New Research Reveals The Benefits Of A Vegan Diet On Blood Sugar

When our parents or grandparents used to tell us to eat our vegetables — and more of it, at that — we don't know if they were thinking about protecting us from diabetes or obesity, yet that is exactly what research has found a vegan diet may be able to do, according to Denmark's Steno Diabetes Center whose researchers presented their findings at the European Congress on Obesity, per Insider.

The study involved a meta-analysis of 11 random trials, where researchers looked at the independent studies to try and pick out trends. Nearly 800 participants were involved in the study, all of who had either obesity or type 2 diabetes. The studies compared lasted for a minimum of 12 weeks, averaging 19. Across all 11 trials, researchers found those following a vegan diet lost an average of nine pounds. When compared to participants on other diets (like the popular Mediterranean diet), those on the vegan diet lost almost six more pounds; and compared to those who didn't change their eating habits at all, those following a vegan diet lost an average of 16 pounds more.

U.S. News and World Report shared that the researchers also found vegan diets can lead to better blood sugar and overall cholesterol levels, though it didn't appear to move the needle on participants' blood pressure or triglyceride levels.

The study had its limitations

But there were limits to the trials: Insider reports the diets used across the different groups weren't matched according to nutrients or calories. Still, as the Steno Diabetes Center's Anne-Ditte Termannsen, who led the research, states, the study was "[a] rigorous assessment of the best available evidence to date [and] indicates with reasonable certainty that adhering to a vegan diet for at least 12 weeks may result in clinically meaningful weight loss and improve blood sugar levels, and therefore can be used in the management of overweight and type 2 diabetes," per The Guardian, who also reported on the new research.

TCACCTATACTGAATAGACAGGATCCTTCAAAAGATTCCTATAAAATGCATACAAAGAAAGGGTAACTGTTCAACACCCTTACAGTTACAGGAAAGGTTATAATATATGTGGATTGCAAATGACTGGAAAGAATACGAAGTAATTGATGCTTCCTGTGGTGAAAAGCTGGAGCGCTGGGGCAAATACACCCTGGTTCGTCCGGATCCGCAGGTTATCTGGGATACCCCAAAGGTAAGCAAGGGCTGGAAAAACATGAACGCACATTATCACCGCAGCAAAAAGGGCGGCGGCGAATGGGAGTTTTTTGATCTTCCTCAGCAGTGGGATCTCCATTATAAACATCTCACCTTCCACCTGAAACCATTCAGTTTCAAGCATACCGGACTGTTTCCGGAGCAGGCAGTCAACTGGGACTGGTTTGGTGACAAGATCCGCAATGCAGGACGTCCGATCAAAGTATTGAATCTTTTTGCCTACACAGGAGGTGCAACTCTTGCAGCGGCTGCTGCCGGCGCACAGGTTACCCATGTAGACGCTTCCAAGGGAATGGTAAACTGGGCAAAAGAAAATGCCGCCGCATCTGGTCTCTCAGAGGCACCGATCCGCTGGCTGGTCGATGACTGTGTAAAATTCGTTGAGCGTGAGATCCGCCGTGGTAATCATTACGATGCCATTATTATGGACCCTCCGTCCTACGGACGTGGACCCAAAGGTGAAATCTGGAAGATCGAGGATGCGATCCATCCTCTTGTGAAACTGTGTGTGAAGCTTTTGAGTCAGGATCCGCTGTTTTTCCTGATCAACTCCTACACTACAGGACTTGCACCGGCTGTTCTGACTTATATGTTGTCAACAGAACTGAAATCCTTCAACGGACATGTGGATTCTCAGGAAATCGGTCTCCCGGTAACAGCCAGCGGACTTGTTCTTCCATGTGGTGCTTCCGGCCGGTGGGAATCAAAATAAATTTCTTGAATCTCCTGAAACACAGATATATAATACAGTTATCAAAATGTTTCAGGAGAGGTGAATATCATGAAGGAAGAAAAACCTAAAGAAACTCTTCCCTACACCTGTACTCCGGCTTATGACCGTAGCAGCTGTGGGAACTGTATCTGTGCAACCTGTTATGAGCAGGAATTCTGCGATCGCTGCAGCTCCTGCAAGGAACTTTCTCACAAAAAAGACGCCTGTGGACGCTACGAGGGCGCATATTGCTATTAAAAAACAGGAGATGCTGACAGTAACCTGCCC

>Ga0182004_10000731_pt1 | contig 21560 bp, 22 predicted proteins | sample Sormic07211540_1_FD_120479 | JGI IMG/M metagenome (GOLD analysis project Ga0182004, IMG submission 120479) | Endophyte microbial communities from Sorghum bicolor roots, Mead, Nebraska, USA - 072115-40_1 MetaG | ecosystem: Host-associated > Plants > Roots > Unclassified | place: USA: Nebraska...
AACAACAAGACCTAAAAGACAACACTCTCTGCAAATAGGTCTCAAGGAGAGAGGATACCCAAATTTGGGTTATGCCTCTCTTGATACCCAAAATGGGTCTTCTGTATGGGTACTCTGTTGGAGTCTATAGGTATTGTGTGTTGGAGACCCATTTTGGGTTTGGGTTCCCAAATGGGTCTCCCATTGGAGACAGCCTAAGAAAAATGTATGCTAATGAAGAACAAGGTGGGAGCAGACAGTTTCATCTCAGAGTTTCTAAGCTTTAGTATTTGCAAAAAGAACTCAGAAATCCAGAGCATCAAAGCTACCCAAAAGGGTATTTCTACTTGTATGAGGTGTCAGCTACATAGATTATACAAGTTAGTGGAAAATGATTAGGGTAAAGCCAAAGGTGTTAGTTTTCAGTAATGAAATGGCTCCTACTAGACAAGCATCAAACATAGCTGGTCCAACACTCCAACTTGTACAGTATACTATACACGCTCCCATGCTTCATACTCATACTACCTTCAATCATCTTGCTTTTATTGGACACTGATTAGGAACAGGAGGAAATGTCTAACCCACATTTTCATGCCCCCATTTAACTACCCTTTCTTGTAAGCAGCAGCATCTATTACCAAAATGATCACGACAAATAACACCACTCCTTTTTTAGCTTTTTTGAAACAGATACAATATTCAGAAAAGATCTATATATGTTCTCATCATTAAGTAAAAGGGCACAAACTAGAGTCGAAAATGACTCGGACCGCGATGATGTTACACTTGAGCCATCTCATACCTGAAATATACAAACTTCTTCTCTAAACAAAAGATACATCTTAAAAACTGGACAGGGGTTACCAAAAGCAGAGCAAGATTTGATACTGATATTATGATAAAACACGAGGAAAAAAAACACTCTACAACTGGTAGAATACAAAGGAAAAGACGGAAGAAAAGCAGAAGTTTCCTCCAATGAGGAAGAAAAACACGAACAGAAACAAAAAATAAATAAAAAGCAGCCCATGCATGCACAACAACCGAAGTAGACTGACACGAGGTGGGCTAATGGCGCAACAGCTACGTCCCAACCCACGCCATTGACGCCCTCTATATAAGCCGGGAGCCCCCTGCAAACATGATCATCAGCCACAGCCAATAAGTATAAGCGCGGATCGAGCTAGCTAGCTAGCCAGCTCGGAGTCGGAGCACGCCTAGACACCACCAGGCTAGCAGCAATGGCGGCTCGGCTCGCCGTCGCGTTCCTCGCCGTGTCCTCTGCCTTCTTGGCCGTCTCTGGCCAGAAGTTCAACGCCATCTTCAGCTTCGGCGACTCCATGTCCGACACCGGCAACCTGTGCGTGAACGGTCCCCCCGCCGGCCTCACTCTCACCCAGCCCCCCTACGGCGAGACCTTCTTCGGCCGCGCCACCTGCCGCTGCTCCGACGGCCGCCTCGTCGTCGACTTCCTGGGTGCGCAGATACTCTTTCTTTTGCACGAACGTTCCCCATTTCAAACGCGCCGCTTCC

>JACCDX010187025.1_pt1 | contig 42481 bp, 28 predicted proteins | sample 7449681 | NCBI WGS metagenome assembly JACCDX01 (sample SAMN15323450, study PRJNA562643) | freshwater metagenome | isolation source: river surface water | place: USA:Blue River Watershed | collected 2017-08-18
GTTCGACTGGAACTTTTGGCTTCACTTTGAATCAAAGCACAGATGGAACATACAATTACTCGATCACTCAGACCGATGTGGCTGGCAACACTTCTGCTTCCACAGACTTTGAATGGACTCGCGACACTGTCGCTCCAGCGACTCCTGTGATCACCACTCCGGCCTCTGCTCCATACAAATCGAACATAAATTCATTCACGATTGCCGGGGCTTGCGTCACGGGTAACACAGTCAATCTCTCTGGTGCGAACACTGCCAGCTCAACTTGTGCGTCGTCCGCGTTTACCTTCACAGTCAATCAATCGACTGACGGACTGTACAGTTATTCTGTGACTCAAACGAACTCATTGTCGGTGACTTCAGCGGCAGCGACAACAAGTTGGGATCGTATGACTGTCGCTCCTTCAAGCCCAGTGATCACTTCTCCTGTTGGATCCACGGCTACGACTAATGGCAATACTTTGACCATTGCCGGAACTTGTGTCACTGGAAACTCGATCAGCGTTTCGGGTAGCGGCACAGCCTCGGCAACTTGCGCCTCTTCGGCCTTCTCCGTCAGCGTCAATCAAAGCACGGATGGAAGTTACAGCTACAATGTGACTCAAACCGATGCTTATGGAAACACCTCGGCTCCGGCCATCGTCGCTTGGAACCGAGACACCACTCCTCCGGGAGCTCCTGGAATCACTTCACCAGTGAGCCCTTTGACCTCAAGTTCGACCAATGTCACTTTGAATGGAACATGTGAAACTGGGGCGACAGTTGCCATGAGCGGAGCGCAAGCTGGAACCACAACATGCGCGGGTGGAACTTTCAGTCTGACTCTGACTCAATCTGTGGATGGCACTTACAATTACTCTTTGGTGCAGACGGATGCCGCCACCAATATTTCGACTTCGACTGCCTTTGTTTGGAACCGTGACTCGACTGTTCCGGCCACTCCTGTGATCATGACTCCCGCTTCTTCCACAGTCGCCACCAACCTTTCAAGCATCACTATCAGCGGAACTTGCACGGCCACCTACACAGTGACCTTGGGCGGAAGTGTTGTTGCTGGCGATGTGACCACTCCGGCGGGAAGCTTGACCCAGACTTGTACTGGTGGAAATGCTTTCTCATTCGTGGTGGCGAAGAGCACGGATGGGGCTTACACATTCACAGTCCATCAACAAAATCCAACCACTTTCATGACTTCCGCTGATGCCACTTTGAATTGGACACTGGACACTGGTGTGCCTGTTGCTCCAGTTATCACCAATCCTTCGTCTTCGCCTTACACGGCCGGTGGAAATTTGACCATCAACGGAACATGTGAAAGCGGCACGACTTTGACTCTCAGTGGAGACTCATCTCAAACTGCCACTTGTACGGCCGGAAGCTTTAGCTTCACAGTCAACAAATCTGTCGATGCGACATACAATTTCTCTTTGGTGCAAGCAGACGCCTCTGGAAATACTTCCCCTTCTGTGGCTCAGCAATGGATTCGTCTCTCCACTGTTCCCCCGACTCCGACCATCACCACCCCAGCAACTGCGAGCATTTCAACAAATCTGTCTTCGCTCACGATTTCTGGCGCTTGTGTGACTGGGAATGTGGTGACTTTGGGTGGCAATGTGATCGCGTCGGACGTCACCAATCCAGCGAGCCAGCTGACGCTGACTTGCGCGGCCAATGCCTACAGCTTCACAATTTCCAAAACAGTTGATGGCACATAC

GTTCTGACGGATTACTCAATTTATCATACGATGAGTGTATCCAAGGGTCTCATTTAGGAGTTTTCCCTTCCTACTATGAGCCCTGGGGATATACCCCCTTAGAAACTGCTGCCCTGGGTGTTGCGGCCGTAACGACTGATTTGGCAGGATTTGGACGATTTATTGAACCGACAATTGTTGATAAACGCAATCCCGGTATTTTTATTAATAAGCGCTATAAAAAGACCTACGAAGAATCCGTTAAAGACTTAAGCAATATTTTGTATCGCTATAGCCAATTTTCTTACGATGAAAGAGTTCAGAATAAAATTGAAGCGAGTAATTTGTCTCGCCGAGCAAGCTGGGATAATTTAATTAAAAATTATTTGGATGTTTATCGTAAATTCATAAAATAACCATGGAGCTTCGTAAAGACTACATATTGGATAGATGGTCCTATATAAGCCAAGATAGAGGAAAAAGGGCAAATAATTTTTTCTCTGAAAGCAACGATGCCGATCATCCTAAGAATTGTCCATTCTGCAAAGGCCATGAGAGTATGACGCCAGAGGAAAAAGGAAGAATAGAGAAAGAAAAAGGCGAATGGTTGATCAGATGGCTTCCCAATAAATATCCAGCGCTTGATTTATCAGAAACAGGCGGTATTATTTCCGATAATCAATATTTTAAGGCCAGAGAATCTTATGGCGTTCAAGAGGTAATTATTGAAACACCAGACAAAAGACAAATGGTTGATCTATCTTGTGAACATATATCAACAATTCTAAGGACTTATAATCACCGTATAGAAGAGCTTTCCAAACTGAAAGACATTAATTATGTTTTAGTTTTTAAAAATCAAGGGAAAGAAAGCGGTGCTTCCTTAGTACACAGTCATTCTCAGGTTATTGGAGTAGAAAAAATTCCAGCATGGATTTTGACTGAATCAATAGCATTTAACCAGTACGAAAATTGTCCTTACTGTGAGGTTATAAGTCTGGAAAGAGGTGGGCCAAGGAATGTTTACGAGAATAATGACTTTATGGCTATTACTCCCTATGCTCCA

Termannsenn also felt that, because vegan food on the whole has a higher fiber content than dishes containing animal and dairy products, participants adhering to a vegan diet were likely consuming fewer calories than the others. Insider explains fiber is seen as an essential carbohydrate that can not only keep diners feeling fuller longer, but also help regulate blood sugar levels.

The recent study tracks other findings

This study is just the latest to tout the benefits of eating a plant-based diet. For instance, findings in one study published in the Journal of Geriatric Cardiology in 2017 reveal that vegans in general gain less weight than their meat-eating counterparts as they age. More recently — in February of this year — researchers at Oxford University found vegetarians to have a 14% lower risk of developing some cancers than those who eat meat (via The Guardian). 

Healthline shares that studies have found vegan diets tend to deliver more of certain nutrients, including fiber, antioxidants, folate, and magnesium. But the site also warns that vegan diets must be properly structured to deliver enough of things like calcium, iodine, selenium, and zinc. As a result, it may be essential for vegans to amp up their diets with targeted supplements.

If you're not on board with giving up animal proteins entirely, it's still worth considering increasing the amount of plant-based foods you eat in your diet, as it could reduce the risk of type 2 diabetes and help stabilize blood sugar levels.